When Francine Jamison-Tanchuck signed on as the costume designer for “Just Mercy,” the true story of defense attorney Bryan Stevenson (played by Michael B. Jordan) and his fight to overturn the murder conviction of Walter McMillian (Jamie Foxx), she was drawn to the prospect of depicting real-life characters through her work.
“It can sometimes be more challenging than anything coming out of your imagination,” says Jamison-Tanchuck, whose early credits include “The Color Purple,” “Glory” and, more recently, “The Birth of a Nation” and “Roman J. Israel, Esq.” After reading the “Just Mercy” script, the veteran costume designer was driven by the idea of illustrating not only the time period of 1987 to 1992 in small-town Alabama, where the film takes place, but also “a beautiful family that was going through this horrendous time in their lives.”
For resources, Jamison-Tanchuck turned to photographs provided by both McMillian’s family and Stevenson. The attorney’s bestselling memoir (upon which the film is based) also served up a wealth of information, as did their conversations and her own extensive research online and at the Western Costume Research Library in Los Angeles.
With the help of assistant costume designer Joy Cretton (sister of the film’s director, Destin Daniel Cretton), Jamison-Tanchuck set about re-creating historically accurate looks for each character, with a nod to their personal journeys.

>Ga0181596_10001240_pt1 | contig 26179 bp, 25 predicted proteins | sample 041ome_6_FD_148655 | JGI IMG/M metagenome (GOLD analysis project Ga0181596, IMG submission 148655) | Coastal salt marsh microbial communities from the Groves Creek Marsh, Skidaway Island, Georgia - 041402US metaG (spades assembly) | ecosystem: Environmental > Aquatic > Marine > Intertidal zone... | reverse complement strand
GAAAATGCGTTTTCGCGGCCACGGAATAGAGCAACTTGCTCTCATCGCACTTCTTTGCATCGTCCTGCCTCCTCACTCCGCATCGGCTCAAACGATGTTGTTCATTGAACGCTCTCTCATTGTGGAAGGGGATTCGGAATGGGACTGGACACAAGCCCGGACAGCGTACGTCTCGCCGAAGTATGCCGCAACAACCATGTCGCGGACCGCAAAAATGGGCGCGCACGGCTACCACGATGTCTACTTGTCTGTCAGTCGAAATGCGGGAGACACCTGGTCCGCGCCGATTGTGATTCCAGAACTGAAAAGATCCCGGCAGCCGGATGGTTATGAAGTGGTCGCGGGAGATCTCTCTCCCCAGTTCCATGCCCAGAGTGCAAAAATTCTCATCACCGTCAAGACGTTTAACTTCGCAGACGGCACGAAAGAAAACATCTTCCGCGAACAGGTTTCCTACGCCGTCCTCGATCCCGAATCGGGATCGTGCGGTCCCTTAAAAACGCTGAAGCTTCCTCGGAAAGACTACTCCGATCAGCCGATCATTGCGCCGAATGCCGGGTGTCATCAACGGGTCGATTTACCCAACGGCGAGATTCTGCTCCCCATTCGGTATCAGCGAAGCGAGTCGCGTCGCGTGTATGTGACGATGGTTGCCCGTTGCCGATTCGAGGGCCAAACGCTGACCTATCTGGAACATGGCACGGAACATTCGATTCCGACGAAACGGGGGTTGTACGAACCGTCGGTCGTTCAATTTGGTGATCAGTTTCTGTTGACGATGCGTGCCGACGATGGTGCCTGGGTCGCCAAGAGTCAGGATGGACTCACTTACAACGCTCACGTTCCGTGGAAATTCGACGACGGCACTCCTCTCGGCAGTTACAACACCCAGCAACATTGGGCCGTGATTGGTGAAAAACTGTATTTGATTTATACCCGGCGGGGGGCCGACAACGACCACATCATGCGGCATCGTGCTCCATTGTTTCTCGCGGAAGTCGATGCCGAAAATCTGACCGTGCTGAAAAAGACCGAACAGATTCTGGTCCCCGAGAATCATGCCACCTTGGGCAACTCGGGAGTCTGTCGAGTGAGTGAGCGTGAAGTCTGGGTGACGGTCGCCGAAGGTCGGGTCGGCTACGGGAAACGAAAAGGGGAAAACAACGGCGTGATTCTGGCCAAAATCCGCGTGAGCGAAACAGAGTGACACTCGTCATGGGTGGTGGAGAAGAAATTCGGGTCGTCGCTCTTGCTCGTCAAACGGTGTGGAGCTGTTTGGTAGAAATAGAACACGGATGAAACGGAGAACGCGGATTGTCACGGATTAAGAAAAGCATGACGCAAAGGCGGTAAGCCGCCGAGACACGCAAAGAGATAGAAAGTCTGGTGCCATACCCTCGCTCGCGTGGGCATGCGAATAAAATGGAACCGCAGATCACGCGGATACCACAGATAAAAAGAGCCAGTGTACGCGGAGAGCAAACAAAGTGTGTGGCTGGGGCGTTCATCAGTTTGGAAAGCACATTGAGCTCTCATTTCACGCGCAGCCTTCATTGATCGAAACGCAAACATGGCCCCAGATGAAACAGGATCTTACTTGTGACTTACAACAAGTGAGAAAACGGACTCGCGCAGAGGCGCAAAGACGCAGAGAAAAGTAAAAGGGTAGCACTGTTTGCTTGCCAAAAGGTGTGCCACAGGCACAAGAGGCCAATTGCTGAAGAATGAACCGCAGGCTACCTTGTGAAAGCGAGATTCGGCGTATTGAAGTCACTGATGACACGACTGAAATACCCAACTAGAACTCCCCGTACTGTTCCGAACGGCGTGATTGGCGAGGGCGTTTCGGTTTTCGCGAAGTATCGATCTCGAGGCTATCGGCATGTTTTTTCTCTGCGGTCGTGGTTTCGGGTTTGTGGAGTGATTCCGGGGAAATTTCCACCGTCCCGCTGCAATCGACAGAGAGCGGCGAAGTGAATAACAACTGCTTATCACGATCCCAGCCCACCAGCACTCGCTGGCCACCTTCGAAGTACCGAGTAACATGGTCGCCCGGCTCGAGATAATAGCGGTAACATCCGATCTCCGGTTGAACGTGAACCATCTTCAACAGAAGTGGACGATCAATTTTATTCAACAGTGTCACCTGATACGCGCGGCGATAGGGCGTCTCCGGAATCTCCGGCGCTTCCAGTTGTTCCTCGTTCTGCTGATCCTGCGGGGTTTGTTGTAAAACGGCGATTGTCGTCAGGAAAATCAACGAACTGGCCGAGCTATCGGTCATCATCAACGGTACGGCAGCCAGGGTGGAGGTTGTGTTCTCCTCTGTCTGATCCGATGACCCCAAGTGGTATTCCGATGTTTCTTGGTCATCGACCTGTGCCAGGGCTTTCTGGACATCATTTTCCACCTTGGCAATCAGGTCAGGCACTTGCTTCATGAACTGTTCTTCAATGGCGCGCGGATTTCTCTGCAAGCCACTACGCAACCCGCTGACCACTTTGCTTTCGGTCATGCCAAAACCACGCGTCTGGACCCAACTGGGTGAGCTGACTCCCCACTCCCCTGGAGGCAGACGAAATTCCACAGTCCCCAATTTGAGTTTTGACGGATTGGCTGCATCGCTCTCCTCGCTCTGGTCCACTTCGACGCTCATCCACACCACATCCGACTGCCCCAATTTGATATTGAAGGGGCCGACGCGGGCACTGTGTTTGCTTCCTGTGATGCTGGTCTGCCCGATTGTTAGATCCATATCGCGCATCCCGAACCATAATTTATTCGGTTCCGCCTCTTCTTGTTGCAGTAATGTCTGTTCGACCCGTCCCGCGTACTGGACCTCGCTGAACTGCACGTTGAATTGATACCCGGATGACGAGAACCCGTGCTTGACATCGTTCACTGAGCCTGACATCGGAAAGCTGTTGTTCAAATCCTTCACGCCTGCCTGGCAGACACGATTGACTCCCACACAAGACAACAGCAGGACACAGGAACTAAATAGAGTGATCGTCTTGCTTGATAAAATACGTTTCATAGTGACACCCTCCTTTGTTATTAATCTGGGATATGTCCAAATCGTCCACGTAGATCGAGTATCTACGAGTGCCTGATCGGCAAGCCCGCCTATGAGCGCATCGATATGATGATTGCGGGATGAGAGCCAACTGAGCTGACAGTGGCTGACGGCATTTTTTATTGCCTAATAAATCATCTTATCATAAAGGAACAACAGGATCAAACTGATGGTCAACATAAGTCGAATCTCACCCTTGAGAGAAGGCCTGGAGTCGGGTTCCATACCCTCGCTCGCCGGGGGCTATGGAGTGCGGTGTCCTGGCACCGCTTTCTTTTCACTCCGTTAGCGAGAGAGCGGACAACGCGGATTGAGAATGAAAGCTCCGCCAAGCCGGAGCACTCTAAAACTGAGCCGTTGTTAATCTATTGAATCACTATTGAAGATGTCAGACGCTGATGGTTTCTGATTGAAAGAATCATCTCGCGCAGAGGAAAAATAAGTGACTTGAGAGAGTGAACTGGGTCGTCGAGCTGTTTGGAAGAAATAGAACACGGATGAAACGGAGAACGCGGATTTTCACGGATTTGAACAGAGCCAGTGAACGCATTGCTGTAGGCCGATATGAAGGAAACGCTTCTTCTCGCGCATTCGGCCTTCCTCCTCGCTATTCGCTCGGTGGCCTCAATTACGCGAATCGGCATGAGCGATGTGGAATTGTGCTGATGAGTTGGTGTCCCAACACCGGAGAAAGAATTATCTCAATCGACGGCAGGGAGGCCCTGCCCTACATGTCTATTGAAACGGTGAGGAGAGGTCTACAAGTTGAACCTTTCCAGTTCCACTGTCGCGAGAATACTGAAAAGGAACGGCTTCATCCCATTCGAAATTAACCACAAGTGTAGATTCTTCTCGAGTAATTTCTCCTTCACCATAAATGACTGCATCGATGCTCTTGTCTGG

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Most notably, that included the shockingly white prison uniforms (which, in Alabama, also featured black belts, much to Jamison-Tanchuck’s surprise). For Foxx, it was key that his character’s uniform always appeared perfectly pressed and pristine, since McMillian would use the small allowance provided by his family to pay people in the laundry room to iron his shirts. Even on death row, “he wanted people to see they weren’t breaking him from being a human being,” the designer says. “Bryan Stevenson, who visited him constantly, said that yes, he really looked like that — and so did the other people on death row as well.”
McMillian’s sense of self-respect is also on display in the final courtroom scene when the verdict is handed down. Here, he wears his own three-piece black suit, provided by his family, with no tie. “His wife, Minnie, wanted him to look his best,” Jamison-Tanchuck explains. The designer replicated the suit for Foxx, using family photographs as a guide.
The director and Jamison-Tanchuck agreed that each member of McMillian’s family and the community at large who was portrayed on screen, speaking part or not, should be individually fitted. “Destin wanted them to be so important for support. I wanted them to have their own characters,” she says. “I really wanted it to be something very real.”
Similarly, the costume designer also set about re-creating Stevenson’s wardrobe, which included just one suit when he first met McMillian (“And even that was getting threadbare,” she says). “Bryan Stevenson wanted it to be really known it wasn’t about clothing with him,” she explains. “Keeping him in the same suit and changing the tie and shirt was something Destin, Michael B. and I agreed to do to show this guy is not about the money. He’s about righting the wrong.”